Joseph’s Diagnosis: UCLA baseball’s final win couldn’t overcome season shortcomings
Sophomore right-hander Alonzo Tredwell (left) delivers a pitch while sophomore shortstop Cody Schrier (right) follows through on a swing. Tredwell and Schrier both played in their final games in the span of one week in April after suffering injuries. (Jordan Guzman/Daily Bruin)
By Joseph Crosby
May 25, 2023 10:16 p.m.
The Bruins scored 17 runs in their final game – their second most of the season.
An ironic outburst for the team that scored the fewest runs in the conference during the regular season.
UCLA could have ended Wednesday’s contest with a program-record 29 runs. In fact, it could have scored zero runs or a 1,000 runs. But how the Bruins played Wednesday didn’t matter.
After a season of persistent decline and underperformance, UCLA baseball had been all but eliminated from national championship contention long before stepping foot in Arizona for the Pac-12 tournament.
Heading into the third conference series of the season against Washington in late March, UCLA had just skyrocketed into the No. 7 spot in the national rankings behind a 12-0 home record and 15-3 overall start to the season.
But a month and a half later, the Bruins were under .500 in Pac-12 play and had just been swept at home by a conference opponent – last-place California, no less – for the first time since 2014.
With a peak so high, how did they tumble so quickly?
UCLA took game one of its March series against Washington before losing the next two, initiating its first five-game losing streak of the season.
It broke that losing streak and then took a home series from Utah with two wins and a tie. At that point, UCLA was teetering on the edge of the top 25, and an up-and-down set against nonconference opponents barely kept the team ranked.
If the first five-game losing streak was the beginning of the end, then it was a 6-3 home loss to UC Davis on April 16 that signaled the full collapse.
Sophomore shortstop Cody Schrier played in his last game of the year that day before undergoing season-ending shoulder surgery. Six days later, sophomore right-hander Alonzo Tredwell made his last start amid what would become the first of five straight series losses.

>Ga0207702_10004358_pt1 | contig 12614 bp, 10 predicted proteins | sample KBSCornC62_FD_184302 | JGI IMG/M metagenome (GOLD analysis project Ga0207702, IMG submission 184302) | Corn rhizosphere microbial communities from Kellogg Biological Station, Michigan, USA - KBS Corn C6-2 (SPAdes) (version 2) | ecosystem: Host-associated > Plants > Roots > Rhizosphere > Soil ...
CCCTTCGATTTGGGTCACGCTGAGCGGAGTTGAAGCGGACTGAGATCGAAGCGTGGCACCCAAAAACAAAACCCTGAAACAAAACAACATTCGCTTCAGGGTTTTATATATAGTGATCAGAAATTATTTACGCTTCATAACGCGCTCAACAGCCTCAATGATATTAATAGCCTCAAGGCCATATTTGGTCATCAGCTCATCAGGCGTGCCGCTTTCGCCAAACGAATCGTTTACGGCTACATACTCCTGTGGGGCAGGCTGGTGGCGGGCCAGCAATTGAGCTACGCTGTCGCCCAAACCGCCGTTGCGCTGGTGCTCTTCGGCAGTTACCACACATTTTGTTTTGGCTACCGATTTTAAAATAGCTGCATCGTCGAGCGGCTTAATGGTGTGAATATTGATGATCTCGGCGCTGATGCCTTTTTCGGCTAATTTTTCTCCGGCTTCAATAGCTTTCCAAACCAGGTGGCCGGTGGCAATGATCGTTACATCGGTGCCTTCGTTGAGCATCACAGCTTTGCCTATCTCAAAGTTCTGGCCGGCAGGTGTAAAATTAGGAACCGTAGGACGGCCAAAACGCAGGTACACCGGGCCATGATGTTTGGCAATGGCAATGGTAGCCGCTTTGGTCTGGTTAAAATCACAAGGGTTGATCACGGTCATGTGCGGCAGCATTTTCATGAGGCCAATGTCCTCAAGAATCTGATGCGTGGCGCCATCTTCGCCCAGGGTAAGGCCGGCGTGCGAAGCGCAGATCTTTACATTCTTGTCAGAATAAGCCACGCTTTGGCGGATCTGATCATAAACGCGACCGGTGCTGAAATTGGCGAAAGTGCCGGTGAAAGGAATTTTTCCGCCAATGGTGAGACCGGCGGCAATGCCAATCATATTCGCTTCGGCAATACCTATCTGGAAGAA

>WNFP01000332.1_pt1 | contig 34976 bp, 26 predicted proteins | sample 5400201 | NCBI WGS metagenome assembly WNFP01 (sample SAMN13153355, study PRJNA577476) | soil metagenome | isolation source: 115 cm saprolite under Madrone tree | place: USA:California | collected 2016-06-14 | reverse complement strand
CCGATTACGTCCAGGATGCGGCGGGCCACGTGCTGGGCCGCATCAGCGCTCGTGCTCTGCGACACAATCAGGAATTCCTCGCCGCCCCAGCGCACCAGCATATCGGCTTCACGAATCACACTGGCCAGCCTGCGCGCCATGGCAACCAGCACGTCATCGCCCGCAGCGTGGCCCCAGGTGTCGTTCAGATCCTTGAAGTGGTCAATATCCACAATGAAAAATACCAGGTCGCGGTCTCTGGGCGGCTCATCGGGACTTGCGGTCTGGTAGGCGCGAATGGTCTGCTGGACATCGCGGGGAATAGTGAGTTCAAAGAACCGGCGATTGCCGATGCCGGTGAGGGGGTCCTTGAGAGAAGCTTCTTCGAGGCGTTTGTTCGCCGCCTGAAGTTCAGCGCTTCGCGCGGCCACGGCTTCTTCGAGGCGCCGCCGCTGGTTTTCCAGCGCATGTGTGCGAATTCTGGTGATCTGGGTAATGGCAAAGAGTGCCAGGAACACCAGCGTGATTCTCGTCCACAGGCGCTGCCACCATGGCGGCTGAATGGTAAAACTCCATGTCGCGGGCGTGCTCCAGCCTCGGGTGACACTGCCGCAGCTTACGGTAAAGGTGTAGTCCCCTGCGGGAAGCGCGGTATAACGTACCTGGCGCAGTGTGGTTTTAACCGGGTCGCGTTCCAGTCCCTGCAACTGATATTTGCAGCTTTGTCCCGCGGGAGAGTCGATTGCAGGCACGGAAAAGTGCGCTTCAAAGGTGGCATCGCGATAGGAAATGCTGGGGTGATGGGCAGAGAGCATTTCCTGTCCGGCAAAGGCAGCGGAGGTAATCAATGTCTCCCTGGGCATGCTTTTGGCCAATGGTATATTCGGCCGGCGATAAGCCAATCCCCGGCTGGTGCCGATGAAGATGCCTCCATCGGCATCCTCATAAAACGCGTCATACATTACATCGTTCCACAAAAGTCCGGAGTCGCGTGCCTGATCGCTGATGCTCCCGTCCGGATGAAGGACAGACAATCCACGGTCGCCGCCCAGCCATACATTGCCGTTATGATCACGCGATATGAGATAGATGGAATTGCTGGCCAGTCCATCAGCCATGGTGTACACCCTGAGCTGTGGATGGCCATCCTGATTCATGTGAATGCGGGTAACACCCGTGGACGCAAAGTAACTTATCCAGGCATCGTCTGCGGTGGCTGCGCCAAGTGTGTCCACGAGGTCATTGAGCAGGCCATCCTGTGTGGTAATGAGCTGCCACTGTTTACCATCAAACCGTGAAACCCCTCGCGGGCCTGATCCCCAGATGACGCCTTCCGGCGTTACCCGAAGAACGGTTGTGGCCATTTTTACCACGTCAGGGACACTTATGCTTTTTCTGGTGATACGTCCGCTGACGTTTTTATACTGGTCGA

Both players were preseason All-Americans. Schrier was a rock-solid defensive shortstop with a strong bat that fit well in the leadoff spot. Tredwell was the closer-turned-starter whose 3.57 ERA is still fifth in the conference.
And among the injuries to arguably the team’s two best players, a Stopper of the Year candidate in sophomore right-hander Luke Jewett made his final appearance of the year April 7. The closer’s 5.31 ERA is eye-popping, but nine of 14 appearances on the year were scoreless, including 5.1 shutout frames in a 13-inning marathon against Long Beach State on April 4.
In the span of just 15 days in April, three of UCLA’s top players went down with injuries.
Clearly, the talent and ability to win was there – it had been through late March. But as the injuries piled on, the remaining members of the team weren’t enough to fill the void. The Bruins were spiraling out of the national spotlight as their NCAA regional hopes dwindled.
UCLA dropped out of the top 25 after a series loss to USC before starting its second five-game losing streak that extended into its Cal series.
Coach John Savage said the team needed to bounce back after the fifth straight loss.
“We got to respond this week,” Savage said May 7. “Obviously, we’re behind the eight ball. We’re behind a lot of teams. We know that.”
The makings of a response came when UCLA defeated Cal State Fullerton and Oregon State by eight and seven runs, respectively. With just a handful of games left in the season to make a push in the RPI and cling to the hope of an NCAA regional berth, there was one recipe for success.
The Bruins needed to play perfect baseball.
Instead, they lost four of their final five regular season games, lowlighted by a 16-run defeat that marked their worst loss in 16 years.
UCLA finished Pac-12 play 12-16-1, its first finish below .500 since 2016. It led 4-1 before losing 6-4 and failing to score in the final five innings of Tuesday’s Pac-12 tournament opener against USC.
It didn’t matter that UCLA scored 17 runs Wednesday. It didn’t even really matter that the Bruins still could have advanced to the Pac-12 tournament semifinals after Tuesday’s loss.
The technical end to UCLA’s season came 45 minutes before it even took the field Wednesday.
But the writing was on the wall long before then.